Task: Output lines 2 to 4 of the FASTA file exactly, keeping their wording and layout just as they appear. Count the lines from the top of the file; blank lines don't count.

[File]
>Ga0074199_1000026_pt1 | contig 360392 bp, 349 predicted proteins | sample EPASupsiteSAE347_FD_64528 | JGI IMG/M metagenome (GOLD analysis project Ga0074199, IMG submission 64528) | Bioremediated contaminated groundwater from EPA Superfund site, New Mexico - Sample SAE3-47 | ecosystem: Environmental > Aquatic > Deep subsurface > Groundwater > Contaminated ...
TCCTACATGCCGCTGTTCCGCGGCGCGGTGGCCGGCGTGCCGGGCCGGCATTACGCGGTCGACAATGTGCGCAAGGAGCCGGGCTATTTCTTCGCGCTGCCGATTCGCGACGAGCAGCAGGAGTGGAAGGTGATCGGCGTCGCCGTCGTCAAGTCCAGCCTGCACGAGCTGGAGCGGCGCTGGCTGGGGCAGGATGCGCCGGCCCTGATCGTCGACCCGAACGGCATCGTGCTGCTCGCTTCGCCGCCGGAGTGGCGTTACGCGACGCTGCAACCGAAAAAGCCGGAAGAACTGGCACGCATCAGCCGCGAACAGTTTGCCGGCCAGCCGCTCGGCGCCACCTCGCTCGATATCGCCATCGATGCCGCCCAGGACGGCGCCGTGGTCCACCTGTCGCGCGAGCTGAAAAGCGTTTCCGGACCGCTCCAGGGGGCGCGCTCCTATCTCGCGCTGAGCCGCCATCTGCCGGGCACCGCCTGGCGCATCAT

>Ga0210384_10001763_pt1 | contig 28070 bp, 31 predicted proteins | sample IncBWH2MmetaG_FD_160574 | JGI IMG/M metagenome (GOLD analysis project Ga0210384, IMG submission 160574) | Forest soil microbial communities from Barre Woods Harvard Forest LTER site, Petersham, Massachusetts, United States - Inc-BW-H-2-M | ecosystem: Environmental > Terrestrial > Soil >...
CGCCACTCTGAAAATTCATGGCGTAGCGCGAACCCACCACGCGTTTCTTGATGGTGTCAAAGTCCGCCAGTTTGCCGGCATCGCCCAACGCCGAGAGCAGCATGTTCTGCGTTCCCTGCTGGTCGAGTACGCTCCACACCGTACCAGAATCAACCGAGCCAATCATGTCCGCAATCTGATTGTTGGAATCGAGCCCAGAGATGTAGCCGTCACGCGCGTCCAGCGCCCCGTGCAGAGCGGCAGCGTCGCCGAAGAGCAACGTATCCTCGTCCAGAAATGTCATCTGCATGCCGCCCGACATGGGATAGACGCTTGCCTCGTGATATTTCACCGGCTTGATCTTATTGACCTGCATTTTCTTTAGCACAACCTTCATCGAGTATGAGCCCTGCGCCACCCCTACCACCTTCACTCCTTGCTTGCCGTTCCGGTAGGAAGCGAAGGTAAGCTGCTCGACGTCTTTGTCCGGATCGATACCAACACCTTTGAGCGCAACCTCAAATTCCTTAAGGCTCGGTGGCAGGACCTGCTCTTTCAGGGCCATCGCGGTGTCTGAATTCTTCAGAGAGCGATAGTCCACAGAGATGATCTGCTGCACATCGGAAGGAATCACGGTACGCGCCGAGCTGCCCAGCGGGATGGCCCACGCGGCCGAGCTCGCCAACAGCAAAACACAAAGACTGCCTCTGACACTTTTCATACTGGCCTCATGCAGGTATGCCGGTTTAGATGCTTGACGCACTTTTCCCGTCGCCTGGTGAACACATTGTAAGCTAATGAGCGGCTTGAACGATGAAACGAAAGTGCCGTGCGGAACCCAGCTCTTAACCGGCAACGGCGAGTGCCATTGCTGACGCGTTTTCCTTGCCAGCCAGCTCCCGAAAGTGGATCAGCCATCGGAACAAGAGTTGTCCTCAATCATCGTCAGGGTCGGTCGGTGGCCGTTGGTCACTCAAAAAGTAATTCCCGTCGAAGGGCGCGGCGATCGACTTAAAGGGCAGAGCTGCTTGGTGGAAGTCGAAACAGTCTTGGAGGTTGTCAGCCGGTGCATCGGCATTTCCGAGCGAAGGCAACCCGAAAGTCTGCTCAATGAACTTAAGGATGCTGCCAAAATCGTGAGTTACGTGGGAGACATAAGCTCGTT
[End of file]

TCCTACATGCCGCTGTTCCGCGGCGCGGTGGCCGGCGTGCCGGGCCGGCATTACGCGGTCGACAATGTGCGCAAGGAGCCGGGCTATTTCTTCGCGCTGCCGATTCGCGACGAGCAGCAGGAGTGGAAGGTGATCGGCGTCGCCGTCGTCAAGTCCAGCCTGCACGAGCTGGAGCGGCGCTGGCTGGGGCAGGATGCGCCGGCCCTGATCGTCGACCCGAACGGCATCGTGCTGCTCGCTTCGCCGCCGGAGTGGCGTTACGCGACGCTGCAACCGAAAAAGCCGGAAGAACTGGCACGCATCAGCCGCGAACAGTTTGCCGGCCAGCCGCTCGGCGCCACCTCGCTCGATATCGCCATCGATGCCGCCCAGGACGGCGCCGTGGTCCACCTGTCGCGCGAGCTGAAAAGCGTTTCCGGACCGCTCCAGGGGGCGCGCTCCTATCTCGCGCTGAGCCGCCATCTGCCGGGCACCGCCTGGCGCATCAT

>Ga0210384_10001763_pt1 | contig 28070 bp, 31 predicted proteins | sample IncBWH2MmetaG_FD_160574 | JGI IMG/M metagenome (GOLD analysis project Ga0210384, IMG submission 160574) | Forest soil microbial communities from Barre Woods Harvard Forest LTER site, Petersham, Massachusetts, United States - Inc-BW-H-2-M | ecosystem: Environmental > Terrestrial > Soil >...
CGCCACTCTGAAAATTCATGGCGTAGCGCGAACCCACCACGCGTTTCTTGATGGTGTCAAAGTCCGCCAGTTTGCCGGCATCGCCCAACGCCGAGAGCAGCATGTTCTGCGTTCCCTGCTGGTCGAGTACGCTCCACACCGTACCAGAATCAACCGAGCCAATCATGTCCGCAATCTGATTGTTGGAATCGAGCCCAGAGATGTAGCCGTCACGCGCGTCCAGCGCCCCGTGCAGAGCGGCAGCGTCGCCGAAGAGCAACGTATCCTCGTCCAGAAATGTCATCTGCATGCCGCCCGACATGGGATAGACGCTTGCCTCGTGATATTTCACCGGCTTGATCTTATTGACCTGCATTTTCTTTAGCACAACCTTCATCGAGTATGAGCCCTGCGCCACCCCTACCACCTTCACTCCTTGCTTGCCGTTCCGGTAGGAAGCGAAGGTAAGCTGCTCGACGTCTTTGTCCGGATCGATACCAACACCTTTGAGCGCAACCTCAAATTCCTTAAGGCTCGGTGGCAGGACCTGCTCTTTCAGGGCCATCGCGGTGTCTGAATTCTTCAGAGAGCGATAGTCCACAGAGATGATCTGCTGCACATCGGAAGGAATCACGGTACGCGCCGAGCTGCCCAGCGGGATGGCCCACGCGGCCGAGCTCGCCAACAGCAAAACACAAAGACTGCCTCTGACACTTTTCATACTGGCCTCATGCAGGTATGCCGGTTTAGATGCTTGACGCACTTTTCCCGTCGCCTGGTGAACACATTGTAAGCTAATGAGCGGCTTGAACGATGAAACGAAAGTGCCGTGCGGAACCCAGCTCTTAACCGGCAACGGCGAGTGCCATTGCTGACGCGTTTTCCTTGCCAGCCAGCTCCCGAAAGTGGATCAGCCATCGGAACAAGAGTTGTCCTCAATCATCGTCAGGGTCGGTCGGTGGCCGTTGGTCACTCAAAAAGTAATTCCCGTCGAAGGGCGCGGCGATCGACTTAAAGGGCAGAGCTGCTTGGTGGAAGTCGAAACAGTCTTGGAGGTTGTCAGCCGGTGCATCGGCATTTCCGAGCGAAGGCAACCCGAAAGTCTGCTCAATGAACTTAAGGATGCTGCCAAAATCGTGAGTTACGTGGGAGACATAAGCTCGTT